Growing Lotus Plants in Sturgeon Bay

Growing Lotus Plants in Sturgeon Bay

Part of Ep. 1904 Around the World in Wisconsin

Travel to Egypt to visit a lotus bog, well actually Sturgeon Bay, but close enough.  Although exotic looking lotus plants are hardy in Wisconsin, care must be taken because they can be invasive as well.  We’ll also meet something else that comes from Egypt - a surprise.

Premiere date: Jun 29, 2011

TRANSCRIPT+
Wisc Gardener Transcript: 

Shelley Ryan:
We are continuing with our focus on international gardens right here in Wisconsin.  We are outside of Sturgeon Bay and we’re looking at a lotus bog.  I’m with lotus grower extraordinaire, Lisa Jeansonne.  Why lotus, Lisa?  These seem so exotic. 

Lisa Jeansonne:
Well, they are, Shelley.   But actually the reason I started growing them is because my father used to call my mother “Lotus” as a pet name.  So I grow them in memory of her. 

Shelley Ryan:
Well, that is very special. 

Lisa Jeansonne:
It is.  It’s a special plant to me. 

Shelley Ryan:
Well, is this something that can only be grown in such a large bog? 

Lisa Jeansonne:
Actually, Shelley, they’re very versatile.  Let me know you how I started. 

Shelley Ryan:
Okay. 

Lisa Jeansonne:
I actually started them in containers about this size.  As large as what you can manage.  Just for today though we’re going to plant a lotus tuber in this small container. 

Shelley Ryan:
So we can lift it a little. 

Lisa Jeansonne:
Yes. 

Shelley Ryan:
Okay, so no holes in the bottom. 

Lisa Jeansonne:
No holes in the bottom, because it needs to have water on top of it.  All you have to do, this is how the lotuses come.  This is a lotus tuber.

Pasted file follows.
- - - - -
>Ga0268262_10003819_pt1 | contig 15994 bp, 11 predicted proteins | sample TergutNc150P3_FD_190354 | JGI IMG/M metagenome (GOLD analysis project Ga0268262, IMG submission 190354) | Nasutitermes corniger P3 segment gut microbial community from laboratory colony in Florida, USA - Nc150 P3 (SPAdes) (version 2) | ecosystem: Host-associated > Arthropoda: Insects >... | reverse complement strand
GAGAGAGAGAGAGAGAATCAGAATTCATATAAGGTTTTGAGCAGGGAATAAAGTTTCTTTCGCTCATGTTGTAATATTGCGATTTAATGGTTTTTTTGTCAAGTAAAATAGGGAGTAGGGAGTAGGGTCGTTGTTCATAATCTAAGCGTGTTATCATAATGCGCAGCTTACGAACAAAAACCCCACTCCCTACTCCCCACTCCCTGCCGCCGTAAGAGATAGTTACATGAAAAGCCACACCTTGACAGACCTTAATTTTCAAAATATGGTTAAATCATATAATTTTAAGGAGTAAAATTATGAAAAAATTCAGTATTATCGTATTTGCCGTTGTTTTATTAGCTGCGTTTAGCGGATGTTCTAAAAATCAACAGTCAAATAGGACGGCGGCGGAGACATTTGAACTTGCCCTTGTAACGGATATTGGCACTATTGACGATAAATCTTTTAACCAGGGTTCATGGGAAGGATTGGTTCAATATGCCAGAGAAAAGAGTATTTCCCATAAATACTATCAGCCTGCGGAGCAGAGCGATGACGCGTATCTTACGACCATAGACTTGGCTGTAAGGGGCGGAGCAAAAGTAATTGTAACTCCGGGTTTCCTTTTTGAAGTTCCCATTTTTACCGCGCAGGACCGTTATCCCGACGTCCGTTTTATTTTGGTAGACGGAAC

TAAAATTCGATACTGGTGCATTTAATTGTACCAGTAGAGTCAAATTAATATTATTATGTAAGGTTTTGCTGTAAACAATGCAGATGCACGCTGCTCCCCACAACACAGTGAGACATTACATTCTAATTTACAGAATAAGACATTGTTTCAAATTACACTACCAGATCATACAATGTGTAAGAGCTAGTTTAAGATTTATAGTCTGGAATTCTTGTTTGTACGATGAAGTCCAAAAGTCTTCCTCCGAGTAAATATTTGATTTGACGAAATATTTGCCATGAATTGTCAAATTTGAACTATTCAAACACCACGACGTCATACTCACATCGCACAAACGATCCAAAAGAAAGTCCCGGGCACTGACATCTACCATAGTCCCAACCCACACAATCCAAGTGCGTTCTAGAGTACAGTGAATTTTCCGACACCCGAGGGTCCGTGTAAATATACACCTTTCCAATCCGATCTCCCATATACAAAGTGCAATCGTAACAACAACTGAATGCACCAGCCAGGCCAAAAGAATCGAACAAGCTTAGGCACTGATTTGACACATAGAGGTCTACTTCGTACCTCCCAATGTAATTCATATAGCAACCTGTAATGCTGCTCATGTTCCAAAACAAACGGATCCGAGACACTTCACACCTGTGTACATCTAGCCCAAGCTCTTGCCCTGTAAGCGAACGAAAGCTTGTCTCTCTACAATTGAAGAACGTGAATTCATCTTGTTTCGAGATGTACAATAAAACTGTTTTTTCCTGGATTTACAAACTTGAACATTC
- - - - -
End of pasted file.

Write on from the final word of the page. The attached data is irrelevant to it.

Shelley Ryan:
It looks like a banana. 

Lisa Jeansonne:
It does.  And a good one is very hard and firm.  You don’t want a squishy, mushy one. 

Shelley Ryan:
This one’s a little tired. 

Lisa Jeansonne:
It is, but for today. 

Shelley Ryan:
It works. 

Lisa Jeansonne:
It works.  It will work, yes. What we want to do is we want to just take this tuber and set it on the top of the dirt.  There will be a growing tip on the end.  It’s very important that you don’t break that off, because if it gets broken off it will die. 

Shelley Ryan:
Okay, so be very gentle.  We can order these in the spring from lots of places. 

Lisa Jeansonne:
Yes, any aquatic nursery.  There are many different types of lotuses.  But they only ship them in spring when they’re dormant. 

Shelley Ryan:
Okay, so we put it there.  Rocks are for what? 

Lisa Jeansonne:
All we want to do it put a couple of rocks on it.  The most reason for failure is because people bury them too deeply and they rot. 

Shelley Ryan:
So lay it right on top. 

Lisa Jeansonne:
Yes. 

Shelley Ryan:
It’s going to under a couple inches of water, so the rocks are to keep in from floating. 

Lisa Jeansonne:
Correct. 

Shelley Ryan:
Got it, okay. 

Lisa Jeansonne: